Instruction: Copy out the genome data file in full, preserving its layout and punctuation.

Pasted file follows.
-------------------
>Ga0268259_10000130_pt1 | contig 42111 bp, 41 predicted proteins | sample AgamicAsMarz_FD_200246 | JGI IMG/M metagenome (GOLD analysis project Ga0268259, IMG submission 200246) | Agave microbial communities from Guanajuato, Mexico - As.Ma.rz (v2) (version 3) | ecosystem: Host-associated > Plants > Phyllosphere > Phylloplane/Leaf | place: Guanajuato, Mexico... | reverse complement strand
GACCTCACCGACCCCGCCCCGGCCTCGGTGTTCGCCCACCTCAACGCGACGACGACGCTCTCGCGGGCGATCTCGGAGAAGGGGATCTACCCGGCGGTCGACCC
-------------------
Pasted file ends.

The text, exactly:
>Ga0268259_10000130_pt1 | contig 42111 bp, 41 predicted proteins | sample AgamicAsMarz_FD_200246 | JGI IMG/M metagenome (GOLD analysis project Ga0268259, IMG submission 200246) | Agave microbial communities from Guanajuato, Mexico - As.Ma.rz (v2) (version 3) | ecosystem: Host-associated > Plants > Phyllosphere > Phylloplane/Leaf | place: Guanajuato, Mexico... | reverse complement strand
GACCTCACCGACCCCGCCCCGGCCTCGGTGTTCGCCCACCTCAACGCGACGACGACGCTCTCGCGGGCGATCTCGGAGAAGGGGATCTACCCGGCGGTCGACCC